John W. Marshall had developed a partnership with John Sutter, the founder of Sutter’s Fort, California to build a sawmill. The area around Sutter’s Fort would eventually become Sacramento. Marshall’s job was to oversee the construction and operation of the mill. The location where they decided to build the mill was around 40 miles from Sutter’s Fort along the American River. Work began on the mill in August of 1847, but it was a small discovery on January 24, 1848 that changed the the area, California and the United States. He discovered some shiny rocks in the channel. These rocks were gold.
When the discovery of gold was made, California was still part of Mexico, although it was under the protection of the United States military as a result of the Mexican-American War. It wasn’t until a little over a week later on February 2, 1847 that the treaty ending the war was signed.
Sutter had the dreams of building the area into an agricultural empire and feared that the announcement of gold being discovered would cause a mass search for gold and ruin his plans. Even though he tried to keep the discovery quiet word got out and the search for gold was on. By the end of 1849 the European (American) population had grown to over 100,000 from 15,000. The city of San Francisco alone grew from a quiet, nearly ghost town with an economy based on the sea of around 1000 in 1848 to a booming 25,000 by 1850. San Francisco was the major sea port for imports and exports of the area.
At the time that gold was discovered in California, William T. Sherman, yes the same Sherman who marched across Georgia in 1864 during the Civil War, was a Lieutenant stationed in California. By 1853 he had resigned his commission and became the President of the Bank of San Francisco. The bank would fail in 1857 and he left California for Kansas and then Louisiana, before going north after Louisiana seceded. The rest as they say is history.
1849 was the year of the gold rush and those who went to California in 1849 are commonly known as 49ers. Today many of the gold rush towns such as Placerville, Auburn, Grass Valley, Coloma, Jackson, and Sonora are connected by California route 49.
However, Marshall’s life, as did Sutter’s, was negatively effected by the discovery of gold. The sawmill failed when all able-bodied men left in search of gold. By the end of his life Marshall was penniless. But he is still remembered since in 1890 a monument was built over his grave that overlooks the area where he discovered the gold. On top of the monument is a statue of Marshall pointing to the spot where he found the gold.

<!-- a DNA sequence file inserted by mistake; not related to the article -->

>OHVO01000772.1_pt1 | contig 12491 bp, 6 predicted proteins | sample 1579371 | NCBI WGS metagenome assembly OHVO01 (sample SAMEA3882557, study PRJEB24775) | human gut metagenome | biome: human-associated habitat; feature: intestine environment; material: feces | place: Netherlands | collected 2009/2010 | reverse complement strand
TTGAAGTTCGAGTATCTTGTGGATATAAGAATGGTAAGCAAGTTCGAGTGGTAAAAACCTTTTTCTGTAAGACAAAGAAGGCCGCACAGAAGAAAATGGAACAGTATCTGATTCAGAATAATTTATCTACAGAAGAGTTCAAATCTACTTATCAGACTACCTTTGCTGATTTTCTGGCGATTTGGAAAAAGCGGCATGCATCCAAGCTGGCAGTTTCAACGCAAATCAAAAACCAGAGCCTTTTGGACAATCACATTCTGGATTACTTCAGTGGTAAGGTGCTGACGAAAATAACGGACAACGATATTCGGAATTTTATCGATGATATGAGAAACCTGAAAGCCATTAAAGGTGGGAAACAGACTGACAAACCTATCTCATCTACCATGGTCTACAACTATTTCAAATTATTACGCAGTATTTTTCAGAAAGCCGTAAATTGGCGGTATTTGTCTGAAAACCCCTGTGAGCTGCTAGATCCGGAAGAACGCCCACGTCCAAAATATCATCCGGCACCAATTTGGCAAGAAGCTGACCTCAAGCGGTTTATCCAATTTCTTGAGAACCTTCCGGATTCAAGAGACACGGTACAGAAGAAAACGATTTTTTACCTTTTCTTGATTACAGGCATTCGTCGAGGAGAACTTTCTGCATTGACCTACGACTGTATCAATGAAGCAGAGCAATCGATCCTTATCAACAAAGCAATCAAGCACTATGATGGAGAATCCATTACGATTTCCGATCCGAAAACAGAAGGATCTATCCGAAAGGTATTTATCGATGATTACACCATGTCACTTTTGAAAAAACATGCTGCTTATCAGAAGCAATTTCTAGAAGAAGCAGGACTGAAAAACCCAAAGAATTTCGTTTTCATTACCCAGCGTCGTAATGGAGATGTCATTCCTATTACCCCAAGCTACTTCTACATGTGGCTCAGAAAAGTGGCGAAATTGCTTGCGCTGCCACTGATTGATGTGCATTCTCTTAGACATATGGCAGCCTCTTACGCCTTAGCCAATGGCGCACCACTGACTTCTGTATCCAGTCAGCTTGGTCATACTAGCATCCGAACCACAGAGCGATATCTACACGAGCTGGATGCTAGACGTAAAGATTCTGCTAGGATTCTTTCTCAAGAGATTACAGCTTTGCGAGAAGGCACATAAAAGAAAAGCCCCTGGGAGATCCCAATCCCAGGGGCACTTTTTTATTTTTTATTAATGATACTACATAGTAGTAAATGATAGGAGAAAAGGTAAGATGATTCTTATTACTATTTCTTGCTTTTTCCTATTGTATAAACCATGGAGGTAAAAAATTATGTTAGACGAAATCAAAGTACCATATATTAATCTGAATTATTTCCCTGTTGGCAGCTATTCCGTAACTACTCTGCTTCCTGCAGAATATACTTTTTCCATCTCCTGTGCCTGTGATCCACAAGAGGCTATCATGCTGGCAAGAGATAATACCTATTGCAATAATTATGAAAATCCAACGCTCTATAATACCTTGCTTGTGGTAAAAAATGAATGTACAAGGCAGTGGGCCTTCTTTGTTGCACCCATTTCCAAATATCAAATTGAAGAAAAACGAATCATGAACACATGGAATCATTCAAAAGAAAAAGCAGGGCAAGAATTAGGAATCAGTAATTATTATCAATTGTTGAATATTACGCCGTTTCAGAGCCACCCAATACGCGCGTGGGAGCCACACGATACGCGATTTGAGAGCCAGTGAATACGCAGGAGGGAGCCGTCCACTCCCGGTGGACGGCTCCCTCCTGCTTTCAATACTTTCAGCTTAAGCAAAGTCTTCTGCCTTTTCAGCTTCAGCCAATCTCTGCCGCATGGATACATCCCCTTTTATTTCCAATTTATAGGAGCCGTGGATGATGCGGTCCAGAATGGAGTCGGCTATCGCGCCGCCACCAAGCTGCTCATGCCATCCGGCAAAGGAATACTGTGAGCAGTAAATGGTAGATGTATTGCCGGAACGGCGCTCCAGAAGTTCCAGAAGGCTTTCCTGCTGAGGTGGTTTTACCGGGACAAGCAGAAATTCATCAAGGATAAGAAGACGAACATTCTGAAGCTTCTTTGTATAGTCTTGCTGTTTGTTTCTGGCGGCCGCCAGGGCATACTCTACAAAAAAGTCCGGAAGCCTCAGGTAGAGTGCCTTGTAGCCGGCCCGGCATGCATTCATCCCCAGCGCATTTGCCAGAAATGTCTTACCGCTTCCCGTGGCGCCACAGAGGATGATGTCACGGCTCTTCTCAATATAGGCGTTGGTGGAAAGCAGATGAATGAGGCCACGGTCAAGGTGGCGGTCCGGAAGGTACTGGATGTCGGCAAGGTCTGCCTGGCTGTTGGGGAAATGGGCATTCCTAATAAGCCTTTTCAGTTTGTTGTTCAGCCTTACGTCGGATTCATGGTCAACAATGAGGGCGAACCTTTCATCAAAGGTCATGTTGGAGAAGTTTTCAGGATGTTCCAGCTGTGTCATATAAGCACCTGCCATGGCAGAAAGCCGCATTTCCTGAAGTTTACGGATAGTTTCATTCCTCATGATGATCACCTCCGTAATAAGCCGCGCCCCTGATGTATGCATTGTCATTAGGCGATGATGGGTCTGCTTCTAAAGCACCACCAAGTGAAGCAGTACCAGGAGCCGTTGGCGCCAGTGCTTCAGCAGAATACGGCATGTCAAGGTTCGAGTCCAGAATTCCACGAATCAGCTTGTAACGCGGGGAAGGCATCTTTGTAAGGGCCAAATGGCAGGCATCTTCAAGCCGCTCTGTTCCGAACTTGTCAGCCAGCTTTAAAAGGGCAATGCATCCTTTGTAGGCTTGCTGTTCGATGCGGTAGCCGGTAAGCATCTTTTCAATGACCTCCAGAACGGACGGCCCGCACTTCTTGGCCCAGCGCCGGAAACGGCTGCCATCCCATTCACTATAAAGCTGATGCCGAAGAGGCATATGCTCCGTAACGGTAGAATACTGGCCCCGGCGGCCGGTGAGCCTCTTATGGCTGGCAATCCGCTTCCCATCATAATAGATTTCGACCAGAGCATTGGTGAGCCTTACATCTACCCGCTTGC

About two and a half years after the US Congress authorized the construction of a nuclear-powered submarine, the USS Nautilus was officially launched into the Thames River in Connecticut on January 21, 1954.
The name Nautilus was selected to be the name of the submarine with the announcement on December 12, 1951. It was the sixth US Navy vessel so named following a 12-gun schooner of 1799, a 76-foot survey schooner of 1838, the first military submarine in 1911, a 66-foot patrol/escort of 1917, and a Narwhal class submarine built in 1930.
The nautilus is a mollusk found in the Indian and Pacific oceans. They have a spiral, pearly-lined shell with a series of air-filled chambers.
Later in 1954 on September 30th the submarine was commissioned, beginning its first assignment on January 17, 1955. At 11:00 the ship radioed command with the message “Underway on nuclear power.”
During the summer of 1958 the sub began her history-making polar transit, operation “Sunshine”. She submerged in the Barrow Sea Valley on August 1st setting a course that would take her under the ice to the North Pole. She reached the North Pole, the first water craft to accomplish that goal, on August 3rd at 11 am EST.
The Nautilus was decommissioned on March 3, 1980. During it’s 25 year career the sub traveled half a million miles. The Secretary of the Interior, James G. Watt, declared the sub a National Historic Landmark on May 20, 1982. Currently the Nautilus serves as a museum of submarine history in Groton, Connecticut. She opened to the public on April 11, 1986, eighty-six years to the day after the birth of the Submarine Force.